Former president Luiz Inácio Lula da Silva is now looking less likely to sweep back into power in October 2018 after the appeal courts moved swiftly to set a January 2018 date for deciding if a prison sentence against him will be upheld.
Lula was sentenced to more than nine years in jail after his July 2017 conviction for involvement in the Operação Lava Jato (Operation Car Wash) money laundering and corruption scandal. A court in the southern city of Porto Alegre will rule on his appeal on 24 January.
The outcome of that hearing may also decide the issue of whether Lula can run in October 2018 presidential elections in which he is currently the frontrunner, although his lawyers will have scope for arguing otherwise.
Lula da Silva’s problems open up a gap for a centre-right presidential candidate, but the poor electoral appeal of São Paulo’s Governor Geraldo Alckmin — and his naming last week in some alleged irregularities with the Partido da Social Democracia Brasileira campaign funding — could leave the field more open for populist right-wing former army officer Jair Bolsonaro, who is currently second to Lula de Silva in the polls. There is still time for new centre-right candidates to appear and current Finance Minister Henrique Meirelles and Chamber of Deputies speaker Rodrigo Maia are among the alternative candidates.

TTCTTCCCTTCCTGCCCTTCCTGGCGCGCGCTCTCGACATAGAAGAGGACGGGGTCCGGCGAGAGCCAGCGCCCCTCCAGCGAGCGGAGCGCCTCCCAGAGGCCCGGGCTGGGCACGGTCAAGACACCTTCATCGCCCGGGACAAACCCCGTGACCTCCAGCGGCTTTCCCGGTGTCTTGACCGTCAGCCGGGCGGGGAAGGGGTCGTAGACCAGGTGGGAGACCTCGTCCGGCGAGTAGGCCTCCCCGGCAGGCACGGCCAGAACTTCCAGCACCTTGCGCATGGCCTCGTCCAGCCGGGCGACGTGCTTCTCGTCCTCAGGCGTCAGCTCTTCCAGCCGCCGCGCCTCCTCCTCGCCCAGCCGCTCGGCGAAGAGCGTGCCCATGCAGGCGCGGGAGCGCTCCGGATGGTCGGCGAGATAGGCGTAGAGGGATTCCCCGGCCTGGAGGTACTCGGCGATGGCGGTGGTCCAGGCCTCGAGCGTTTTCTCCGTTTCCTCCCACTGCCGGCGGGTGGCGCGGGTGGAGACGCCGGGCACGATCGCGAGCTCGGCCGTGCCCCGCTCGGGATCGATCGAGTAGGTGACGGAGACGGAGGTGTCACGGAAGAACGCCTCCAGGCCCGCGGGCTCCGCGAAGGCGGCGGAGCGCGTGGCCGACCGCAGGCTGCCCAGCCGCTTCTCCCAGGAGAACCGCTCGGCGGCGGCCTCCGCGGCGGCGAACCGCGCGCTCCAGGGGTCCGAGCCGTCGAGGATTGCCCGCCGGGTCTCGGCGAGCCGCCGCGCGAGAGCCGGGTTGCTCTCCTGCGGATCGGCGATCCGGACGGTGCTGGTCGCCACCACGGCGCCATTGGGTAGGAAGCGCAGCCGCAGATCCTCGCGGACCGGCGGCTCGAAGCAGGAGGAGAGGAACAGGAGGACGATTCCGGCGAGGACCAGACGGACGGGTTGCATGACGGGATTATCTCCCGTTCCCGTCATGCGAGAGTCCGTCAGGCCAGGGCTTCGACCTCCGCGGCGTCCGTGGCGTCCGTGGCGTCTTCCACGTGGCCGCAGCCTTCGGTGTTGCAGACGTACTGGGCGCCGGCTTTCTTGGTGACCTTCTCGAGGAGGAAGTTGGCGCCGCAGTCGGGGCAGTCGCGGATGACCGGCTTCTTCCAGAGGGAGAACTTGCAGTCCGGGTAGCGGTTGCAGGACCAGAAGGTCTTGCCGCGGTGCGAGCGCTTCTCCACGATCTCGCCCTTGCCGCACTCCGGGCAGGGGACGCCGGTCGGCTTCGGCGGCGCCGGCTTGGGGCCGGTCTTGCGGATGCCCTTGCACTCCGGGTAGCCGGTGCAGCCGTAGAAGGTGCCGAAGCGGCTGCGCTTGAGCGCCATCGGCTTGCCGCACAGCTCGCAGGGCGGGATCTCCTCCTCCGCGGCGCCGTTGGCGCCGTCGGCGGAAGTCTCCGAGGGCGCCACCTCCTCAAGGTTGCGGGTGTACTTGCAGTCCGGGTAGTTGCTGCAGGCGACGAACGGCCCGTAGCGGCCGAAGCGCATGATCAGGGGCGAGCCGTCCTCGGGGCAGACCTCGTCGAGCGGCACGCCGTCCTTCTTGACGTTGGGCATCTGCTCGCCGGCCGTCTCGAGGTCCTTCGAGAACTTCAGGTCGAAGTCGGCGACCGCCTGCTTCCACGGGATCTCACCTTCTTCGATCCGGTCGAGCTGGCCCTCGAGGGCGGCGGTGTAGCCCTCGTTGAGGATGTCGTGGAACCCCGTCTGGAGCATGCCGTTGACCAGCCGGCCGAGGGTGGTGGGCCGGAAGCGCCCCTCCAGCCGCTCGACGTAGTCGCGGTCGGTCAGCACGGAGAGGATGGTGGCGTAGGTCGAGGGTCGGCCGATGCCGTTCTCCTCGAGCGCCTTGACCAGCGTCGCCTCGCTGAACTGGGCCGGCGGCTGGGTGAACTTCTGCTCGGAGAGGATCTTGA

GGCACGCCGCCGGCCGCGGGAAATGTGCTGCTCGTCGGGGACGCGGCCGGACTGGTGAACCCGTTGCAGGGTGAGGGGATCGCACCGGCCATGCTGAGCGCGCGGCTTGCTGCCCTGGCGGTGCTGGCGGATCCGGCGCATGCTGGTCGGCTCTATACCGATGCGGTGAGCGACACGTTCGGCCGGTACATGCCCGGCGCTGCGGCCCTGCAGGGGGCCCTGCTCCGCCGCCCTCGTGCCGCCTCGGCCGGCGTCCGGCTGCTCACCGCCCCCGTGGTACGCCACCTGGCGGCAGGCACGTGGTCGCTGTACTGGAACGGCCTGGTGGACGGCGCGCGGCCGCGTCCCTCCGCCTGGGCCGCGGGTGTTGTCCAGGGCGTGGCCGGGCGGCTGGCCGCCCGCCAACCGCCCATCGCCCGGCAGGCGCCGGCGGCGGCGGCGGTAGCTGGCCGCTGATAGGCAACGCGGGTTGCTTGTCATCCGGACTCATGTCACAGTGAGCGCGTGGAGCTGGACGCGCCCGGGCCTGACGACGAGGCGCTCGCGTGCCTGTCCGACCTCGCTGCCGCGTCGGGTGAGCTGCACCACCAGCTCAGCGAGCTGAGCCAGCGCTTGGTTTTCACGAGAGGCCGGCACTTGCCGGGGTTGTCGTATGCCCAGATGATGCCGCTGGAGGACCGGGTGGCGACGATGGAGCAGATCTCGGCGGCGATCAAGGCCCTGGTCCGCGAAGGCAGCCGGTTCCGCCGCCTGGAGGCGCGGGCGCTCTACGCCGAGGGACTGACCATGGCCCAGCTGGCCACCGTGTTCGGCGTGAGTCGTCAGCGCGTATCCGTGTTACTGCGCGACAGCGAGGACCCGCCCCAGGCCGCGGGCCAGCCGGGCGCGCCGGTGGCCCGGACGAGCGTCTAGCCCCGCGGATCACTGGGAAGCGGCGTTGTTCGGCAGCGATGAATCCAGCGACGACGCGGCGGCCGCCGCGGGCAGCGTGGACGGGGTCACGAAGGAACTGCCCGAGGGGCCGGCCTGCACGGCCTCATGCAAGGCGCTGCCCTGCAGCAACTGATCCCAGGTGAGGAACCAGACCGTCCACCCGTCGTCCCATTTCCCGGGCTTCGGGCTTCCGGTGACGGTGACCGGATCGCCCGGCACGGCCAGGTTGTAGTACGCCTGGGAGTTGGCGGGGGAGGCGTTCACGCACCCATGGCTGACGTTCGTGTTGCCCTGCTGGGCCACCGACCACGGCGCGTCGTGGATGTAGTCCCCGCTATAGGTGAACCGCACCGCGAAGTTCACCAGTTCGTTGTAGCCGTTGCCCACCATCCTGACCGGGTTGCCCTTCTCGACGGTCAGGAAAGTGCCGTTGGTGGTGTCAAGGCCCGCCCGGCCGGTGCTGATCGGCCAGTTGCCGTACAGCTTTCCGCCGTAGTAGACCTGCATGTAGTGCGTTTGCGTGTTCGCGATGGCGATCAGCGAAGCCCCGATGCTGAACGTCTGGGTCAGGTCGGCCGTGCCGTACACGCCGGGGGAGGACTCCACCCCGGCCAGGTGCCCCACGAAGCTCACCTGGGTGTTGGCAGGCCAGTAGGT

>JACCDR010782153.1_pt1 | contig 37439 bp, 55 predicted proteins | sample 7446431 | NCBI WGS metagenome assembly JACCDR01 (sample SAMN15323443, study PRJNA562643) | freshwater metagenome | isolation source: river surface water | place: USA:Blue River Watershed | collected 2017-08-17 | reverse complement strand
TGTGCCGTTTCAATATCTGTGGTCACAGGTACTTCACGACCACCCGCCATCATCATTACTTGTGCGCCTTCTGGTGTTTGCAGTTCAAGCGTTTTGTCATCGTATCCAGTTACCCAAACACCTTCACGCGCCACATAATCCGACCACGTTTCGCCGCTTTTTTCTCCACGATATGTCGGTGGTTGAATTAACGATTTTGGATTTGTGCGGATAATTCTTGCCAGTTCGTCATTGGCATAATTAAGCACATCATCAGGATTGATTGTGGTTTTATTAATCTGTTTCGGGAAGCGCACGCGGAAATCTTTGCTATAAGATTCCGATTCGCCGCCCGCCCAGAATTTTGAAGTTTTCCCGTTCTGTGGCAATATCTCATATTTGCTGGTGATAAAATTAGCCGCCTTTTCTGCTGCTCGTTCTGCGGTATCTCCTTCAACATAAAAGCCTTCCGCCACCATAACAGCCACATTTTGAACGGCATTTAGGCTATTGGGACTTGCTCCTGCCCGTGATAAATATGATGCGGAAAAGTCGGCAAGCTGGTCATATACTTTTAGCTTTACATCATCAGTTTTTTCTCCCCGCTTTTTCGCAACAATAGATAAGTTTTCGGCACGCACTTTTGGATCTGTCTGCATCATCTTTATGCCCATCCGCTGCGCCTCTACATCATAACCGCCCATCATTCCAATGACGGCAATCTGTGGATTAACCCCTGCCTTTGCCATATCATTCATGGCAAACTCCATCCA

Lula was very popular during a 2003-2010 two-term presidency and his strong association with social welfare policies has a major appeal among poorer Brazilians as the country slowly emerges from recession. Lula’s reputation has, however, been damaged by corruption revelations and steep economic decline that the country suffered under his handpicked successor, former president Dilma Rousseff.
The last opinion poll — published this week by Estado de São Paulo newspaper’s Ipsos Institute — suggested that Lula da Silva’s lead is increasing and that he would now win 45% of the vote followed by Bolsonaro (21%) and Alckmin (19%). He does, however, also have the highest negative vote.
By way of comparison the proportion of people who considered President Michel Temer’s government is ‘bad’ or ‘terrible’ recently fell from 77% in September to 74% in early December.
This segment is taken from our new Brazil Politics & Security publication. If you wish learn more about this topic, receive a free copy, or discuss the paper with us, then contact our consultancy team